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Reinforced Concrete Is A Disaster Waiting To Happen

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posted on Oct, 2 2018 @ 03:52 PM
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Ultrasound testing has failed to show cracks in pre-stressing tendons. That means bridges can fall down unexpectedly. Corrosion of reinforcement is unpredictable and often far worse than expected. Assessing the condition of a reinforced concrete structure can only be done by physical examination.


The Churchill Way flyovers in Liverpool city centre have been closed after a routine inspection found design and construction flaws.


The new survey will involve structural testing, removal of the road surface and drilling into the decks as well as underground assessments of every supporting column.
www.constructionenquirer.com...

It's possible to listen to reinforcing breaking as oblivious motorists pass overhead. Here's the story in Hammersmith.

The Highways Agency revealed in 1999 and 2000 that the post-tensioning tendons holding the precast concrete structure together were corroding and work began by the new bridge owner, Transport for London (TfL) to slow down the corrosion process. However in 2009 further inspections revealed significant deterioration in the tendons which resulted in TfL establishing probably the largest structural monitoring programme in Europe, with 400 acoustic sensors on the eastern section. This proved vitally important at highlighting the urgency of works required. For example, the system picked up about one break a month on the Huntingdon flyover; Hammersmith flyover had one wire break a day. There was no doubt that the situation was critical.
uk.ramboll.com...


A lot of shoddy work was done in the past. Voids not filled, incorrect concrete mixes, unwitting design flaws. Unfortunately we're stuck with it until we demolish it, or it demolishes itself. If it had all been done correctly it would still be a huge headache.


Steel reinforcement was a dramatic innovation of the 19th century. The steel bars add strength, allowing the creation of long, cantilevered structures and thinner, less-supported slabs. It speeds up construction times, because less concrete is required to pour such slabs. These qualities, pushed by assertive and sometimes duplicitous promotion by the concrete industry in the early 20th century, led to its massive popularity.

. . .

Early 20th-century engineers thought reinforced concrete structures would last a very long time – perhaps 1,000 years. In reality, their life span is more like 50-100 years, and sometimes less.
theconversation.com...

Duplicitously foisted on us by an industry using grossly ignorant engineers. Great. Every time I meet an educated expert I cringe at the thought of what crazy, money-making scheme they're going to taint the planet with.


Reinforced concrete. Not all it's cracked up to be.




posted on Oct, 2 2018 @ 04:08 PM
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a reply to: Kester



The new composite material, which is more than twice as strong and four times more water resistant than existing concretes, can be used directly by the construction industry on building sites. All of the concrete samples tested are according to British and European standards for construction.

Crucially, the new graphene-reinforced concentre material also drastically reduced the carbon footprint of conventional concrete production methods, making it more sustainable and environmentally friendly.

phys.org - Scientists create innovative new 'green' concrete using graphene.

Just have to reinforce it with the right material!

Little by little they are clearing hurdles to get graphene into manufacturing with concrete being one of the uses. Over there in the UK, they have the OK for graphene paint, reinforced fishing rods, and bicycle tyres. The above article is from Exeter so you guys are leading the way!

Graphene is waiting for the real, industrial scale production to happen. That will happen when they can make roll-to-roll sheets of the stuff. They can make so called, nanoplatelets, right now, that they only need dump like 0.01% by weight in products to see improvements (carbon fiber, steel, rubber, etc.).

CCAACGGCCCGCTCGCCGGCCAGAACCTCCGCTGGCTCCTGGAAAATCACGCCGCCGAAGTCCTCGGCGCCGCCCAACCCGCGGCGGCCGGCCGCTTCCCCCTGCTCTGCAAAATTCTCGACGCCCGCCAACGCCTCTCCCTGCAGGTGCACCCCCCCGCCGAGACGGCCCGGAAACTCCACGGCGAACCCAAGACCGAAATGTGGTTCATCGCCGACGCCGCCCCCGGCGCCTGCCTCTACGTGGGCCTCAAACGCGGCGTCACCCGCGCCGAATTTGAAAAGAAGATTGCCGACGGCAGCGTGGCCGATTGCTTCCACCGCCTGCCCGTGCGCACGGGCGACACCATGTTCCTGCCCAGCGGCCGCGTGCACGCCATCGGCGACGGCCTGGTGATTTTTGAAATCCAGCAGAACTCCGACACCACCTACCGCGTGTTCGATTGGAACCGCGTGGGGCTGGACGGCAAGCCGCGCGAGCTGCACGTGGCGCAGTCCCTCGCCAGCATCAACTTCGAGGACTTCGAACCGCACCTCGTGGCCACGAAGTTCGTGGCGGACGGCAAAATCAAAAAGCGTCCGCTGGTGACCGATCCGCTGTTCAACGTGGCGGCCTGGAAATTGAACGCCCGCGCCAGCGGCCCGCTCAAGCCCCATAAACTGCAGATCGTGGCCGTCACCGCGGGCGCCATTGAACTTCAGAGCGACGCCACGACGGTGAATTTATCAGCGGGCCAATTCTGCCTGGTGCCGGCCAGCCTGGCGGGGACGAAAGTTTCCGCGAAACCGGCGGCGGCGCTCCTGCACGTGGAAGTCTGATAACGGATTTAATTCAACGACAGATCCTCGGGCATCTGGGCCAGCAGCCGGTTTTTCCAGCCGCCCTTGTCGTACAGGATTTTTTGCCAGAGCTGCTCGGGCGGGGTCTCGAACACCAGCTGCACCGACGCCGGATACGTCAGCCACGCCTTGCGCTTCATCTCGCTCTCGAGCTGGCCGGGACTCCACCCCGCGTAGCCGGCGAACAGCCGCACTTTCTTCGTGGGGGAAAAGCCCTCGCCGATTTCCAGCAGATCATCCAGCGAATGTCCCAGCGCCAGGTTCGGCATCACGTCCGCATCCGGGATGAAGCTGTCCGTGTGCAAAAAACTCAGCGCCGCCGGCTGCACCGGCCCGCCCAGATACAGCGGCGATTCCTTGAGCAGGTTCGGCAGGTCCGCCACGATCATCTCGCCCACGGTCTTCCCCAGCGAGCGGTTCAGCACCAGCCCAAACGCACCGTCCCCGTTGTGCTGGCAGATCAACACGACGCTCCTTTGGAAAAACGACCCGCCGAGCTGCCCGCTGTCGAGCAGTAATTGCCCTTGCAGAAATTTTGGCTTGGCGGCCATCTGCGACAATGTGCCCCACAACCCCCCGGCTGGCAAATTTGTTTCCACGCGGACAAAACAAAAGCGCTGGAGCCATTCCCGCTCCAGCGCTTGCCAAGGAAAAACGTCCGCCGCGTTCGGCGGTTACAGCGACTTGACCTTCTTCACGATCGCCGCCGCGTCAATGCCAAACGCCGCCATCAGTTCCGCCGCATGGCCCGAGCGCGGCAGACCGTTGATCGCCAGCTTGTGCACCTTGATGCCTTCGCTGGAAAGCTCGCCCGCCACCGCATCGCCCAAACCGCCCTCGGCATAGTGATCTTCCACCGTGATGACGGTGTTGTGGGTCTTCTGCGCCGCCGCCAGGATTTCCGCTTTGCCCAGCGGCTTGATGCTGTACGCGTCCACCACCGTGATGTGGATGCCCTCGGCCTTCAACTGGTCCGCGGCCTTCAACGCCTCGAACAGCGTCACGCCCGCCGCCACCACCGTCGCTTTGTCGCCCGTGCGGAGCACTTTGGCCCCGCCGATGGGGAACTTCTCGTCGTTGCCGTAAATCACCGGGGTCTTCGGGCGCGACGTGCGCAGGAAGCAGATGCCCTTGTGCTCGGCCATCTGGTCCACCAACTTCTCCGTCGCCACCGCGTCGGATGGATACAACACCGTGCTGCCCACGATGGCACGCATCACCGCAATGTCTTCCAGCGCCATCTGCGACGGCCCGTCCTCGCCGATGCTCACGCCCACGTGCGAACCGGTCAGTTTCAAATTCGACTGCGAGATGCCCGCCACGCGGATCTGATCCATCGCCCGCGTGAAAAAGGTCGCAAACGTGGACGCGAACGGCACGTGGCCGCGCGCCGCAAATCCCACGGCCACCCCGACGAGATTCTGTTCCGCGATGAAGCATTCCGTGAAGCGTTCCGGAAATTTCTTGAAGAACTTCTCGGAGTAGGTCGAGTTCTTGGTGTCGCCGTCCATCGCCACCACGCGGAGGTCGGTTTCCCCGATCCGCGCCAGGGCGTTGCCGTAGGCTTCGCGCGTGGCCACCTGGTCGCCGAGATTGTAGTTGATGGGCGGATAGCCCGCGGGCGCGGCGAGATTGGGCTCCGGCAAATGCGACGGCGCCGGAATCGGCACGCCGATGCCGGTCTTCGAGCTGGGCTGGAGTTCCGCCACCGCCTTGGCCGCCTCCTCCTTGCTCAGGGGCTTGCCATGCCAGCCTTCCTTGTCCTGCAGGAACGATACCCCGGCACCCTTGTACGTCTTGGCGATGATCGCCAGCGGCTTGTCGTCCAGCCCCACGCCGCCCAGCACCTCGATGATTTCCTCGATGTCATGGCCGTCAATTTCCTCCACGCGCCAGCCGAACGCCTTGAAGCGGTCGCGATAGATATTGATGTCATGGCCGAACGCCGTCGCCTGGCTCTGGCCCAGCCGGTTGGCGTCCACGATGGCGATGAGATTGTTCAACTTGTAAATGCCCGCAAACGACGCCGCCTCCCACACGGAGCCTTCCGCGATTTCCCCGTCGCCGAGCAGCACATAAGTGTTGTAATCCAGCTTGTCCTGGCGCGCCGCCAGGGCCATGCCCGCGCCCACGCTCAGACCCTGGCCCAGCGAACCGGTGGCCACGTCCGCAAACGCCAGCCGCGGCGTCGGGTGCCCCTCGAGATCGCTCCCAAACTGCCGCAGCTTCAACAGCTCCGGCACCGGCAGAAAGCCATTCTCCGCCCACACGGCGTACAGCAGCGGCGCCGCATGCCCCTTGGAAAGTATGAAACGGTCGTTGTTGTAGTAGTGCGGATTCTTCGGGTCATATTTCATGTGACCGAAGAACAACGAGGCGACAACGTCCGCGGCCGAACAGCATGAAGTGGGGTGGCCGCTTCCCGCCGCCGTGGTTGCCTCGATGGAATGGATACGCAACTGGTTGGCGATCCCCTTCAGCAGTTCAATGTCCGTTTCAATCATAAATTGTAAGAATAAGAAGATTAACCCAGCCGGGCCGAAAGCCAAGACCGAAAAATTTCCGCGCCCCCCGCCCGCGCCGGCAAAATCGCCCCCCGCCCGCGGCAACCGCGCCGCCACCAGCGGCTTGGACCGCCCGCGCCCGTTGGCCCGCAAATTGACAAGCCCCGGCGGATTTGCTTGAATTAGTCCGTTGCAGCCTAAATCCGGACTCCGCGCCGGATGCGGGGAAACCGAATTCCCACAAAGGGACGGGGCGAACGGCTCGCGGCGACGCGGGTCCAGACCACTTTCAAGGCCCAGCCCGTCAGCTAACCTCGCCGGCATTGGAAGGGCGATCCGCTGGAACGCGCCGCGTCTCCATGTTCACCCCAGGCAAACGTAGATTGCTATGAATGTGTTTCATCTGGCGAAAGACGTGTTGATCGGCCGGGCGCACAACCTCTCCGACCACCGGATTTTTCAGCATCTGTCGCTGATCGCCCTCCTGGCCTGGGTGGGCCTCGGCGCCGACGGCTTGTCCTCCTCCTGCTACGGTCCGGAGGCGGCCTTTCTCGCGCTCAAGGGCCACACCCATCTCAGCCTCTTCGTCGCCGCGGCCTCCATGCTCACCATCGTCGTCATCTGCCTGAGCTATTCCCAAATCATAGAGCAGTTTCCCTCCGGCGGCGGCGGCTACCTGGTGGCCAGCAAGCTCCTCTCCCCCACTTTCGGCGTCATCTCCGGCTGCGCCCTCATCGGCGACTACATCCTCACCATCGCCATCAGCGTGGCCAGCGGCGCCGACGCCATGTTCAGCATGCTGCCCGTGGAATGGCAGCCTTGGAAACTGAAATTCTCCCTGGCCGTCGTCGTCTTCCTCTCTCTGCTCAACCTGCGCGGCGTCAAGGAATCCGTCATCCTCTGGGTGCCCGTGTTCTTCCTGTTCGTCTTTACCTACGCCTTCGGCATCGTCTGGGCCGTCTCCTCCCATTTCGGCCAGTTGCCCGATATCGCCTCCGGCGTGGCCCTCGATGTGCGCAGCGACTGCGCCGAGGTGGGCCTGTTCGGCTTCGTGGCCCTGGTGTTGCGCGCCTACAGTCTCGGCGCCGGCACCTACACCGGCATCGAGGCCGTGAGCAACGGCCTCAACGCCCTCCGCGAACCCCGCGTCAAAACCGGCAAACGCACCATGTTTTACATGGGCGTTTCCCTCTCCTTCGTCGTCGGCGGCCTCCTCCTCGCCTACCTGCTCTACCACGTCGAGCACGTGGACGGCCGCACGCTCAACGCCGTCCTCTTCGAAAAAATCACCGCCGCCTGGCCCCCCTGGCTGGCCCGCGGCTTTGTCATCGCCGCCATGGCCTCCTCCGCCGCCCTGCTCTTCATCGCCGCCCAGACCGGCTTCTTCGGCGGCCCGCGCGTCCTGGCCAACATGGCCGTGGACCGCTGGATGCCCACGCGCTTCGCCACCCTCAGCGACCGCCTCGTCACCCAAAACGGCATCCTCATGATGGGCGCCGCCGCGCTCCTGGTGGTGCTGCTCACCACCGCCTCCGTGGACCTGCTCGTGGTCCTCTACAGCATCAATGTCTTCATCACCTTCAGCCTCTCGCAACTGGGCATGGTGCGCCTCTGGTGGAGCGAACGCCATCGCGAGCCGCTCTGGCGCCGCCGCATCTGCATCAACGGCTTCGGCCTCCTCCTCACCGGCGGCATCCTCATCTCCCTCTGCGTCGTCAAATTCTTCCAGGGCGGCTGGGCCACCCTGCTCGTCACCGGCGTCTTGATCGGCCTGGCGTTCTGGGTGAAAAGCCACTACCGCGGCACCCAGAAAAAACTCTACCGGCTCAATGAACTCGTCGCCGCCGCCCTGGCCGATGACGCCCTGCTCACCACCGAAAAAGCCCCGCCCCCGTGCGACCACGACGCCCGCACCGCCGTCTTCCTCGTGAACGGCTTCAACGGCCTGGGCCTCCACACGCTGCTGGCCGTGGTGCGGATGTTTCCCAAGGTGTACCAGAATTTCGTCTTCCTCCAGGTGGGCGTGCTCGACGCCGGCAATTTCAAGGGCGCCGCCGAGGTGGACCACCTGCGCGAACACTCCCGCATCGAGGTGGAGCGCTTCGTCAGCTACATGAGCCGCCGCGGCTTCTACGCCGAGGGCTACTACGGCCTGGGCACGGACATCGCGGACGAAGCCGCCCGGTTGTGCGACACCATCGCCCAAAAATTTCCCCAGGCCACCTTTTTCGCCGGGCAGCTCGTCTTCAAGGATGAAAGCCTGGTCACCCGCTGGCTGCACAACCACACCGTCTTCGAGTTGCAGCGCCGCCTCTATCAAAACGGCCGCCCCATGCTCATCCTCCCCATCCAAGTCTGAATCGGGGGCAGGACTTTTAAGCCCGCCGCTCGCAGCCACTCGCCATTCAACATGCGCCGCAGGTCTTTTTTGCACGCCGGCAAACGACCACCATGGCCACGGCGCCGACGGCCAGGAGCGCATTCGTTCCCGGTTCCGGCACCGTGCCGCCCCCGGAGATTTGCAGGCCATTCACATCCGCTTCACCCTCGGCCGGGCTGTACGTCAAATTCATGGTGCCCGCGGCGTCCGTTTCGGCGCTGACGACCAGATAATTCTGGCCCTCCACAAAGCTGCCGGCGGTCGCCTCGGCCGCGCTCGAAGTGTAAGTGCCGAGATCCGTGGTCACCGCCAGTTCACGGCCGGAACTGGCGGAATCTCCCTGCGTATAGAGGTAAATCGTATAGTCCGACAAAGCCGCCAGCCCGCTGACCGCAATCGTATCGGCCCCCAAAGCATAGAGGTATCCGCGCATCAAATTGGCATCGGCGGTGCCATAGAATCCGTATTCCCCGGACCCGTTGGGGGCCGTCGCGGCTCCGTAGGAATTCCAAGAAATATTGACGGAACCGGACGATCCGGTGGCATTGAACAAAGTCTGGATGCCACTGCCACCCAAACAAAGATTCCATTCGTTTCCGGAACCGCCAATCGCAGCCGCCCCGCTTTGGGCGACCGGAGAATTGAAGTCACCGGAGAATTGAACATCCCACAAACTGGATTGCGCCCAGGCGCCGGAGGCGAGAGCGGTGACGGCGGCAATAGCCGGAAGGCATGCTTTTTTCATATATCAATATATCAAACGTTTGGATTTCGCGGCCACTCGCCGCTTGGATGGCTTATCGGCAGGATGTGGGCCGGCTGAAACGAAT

It will happen one day soon: graphene reinforced concrete.




posted on Oct, 2 2018 @ 04:22 PM
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a reply to: TEOTWAWKIAIFF



Said to be the strongest material ever measured . . .

The problem that scientists face is that these "miracle" properties have only ever been demonstrated on a tiny scale.

"The kind of strengths that people quote may not even apply to microscopic samples," says Dr Lin.

"So, while it may be true that on a local level it has this strength much stronger than steel, we have to be careful about these claims.

"We recognise the limitations of graphene and are trying to do things that do not bend the rules of physics.
news.bbc.co.uk...

Interesting development. I might build a house without planning permission if this stuff really works. The Vogons will never be able to demolish it.



posted on Oct, 2 2018 @ 04:37 PM
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Everything is just a matter of time.



posted on Oct, 2 2018 @ 04:48 PM
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Concrete and rebar only last so long, vibration of vehicles going over actually can weaken the bridge over a period of years. Salt can also deteriorate the concrete. Our government is aware that bridges are getting old, it is not just shoddy work that causes this. Earth movement over decades also stresses things. Expansion joints do help, but only to a limited extent. We just need to rebuild the bridges, over the last twenty five years the state of our bridges in this country has gone down. This is no secret, but less taxes paid in means less money for these projects. We used to have a good manufacturing base with lots of workers making good money and paying in taxes. Then our government allowed the corporations to export the good paying jobs that stabalized our economy and contributed to taxes used to repair these things. The rich do not pay in much taxes, a lot of employees working in factories would add way more taxes to the mix.



posted on Oct, 2 2018 @ 05:36 PM
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Rebar is used everywhere in construction - bridges and roadways,
high-rise buildings from the bottom up to the top and buildings of every sort.

I've witnesses the building of a rebar frame that would eventually fit in the building
and be filled with concrete. It was a large frame and all the rebar was rusty.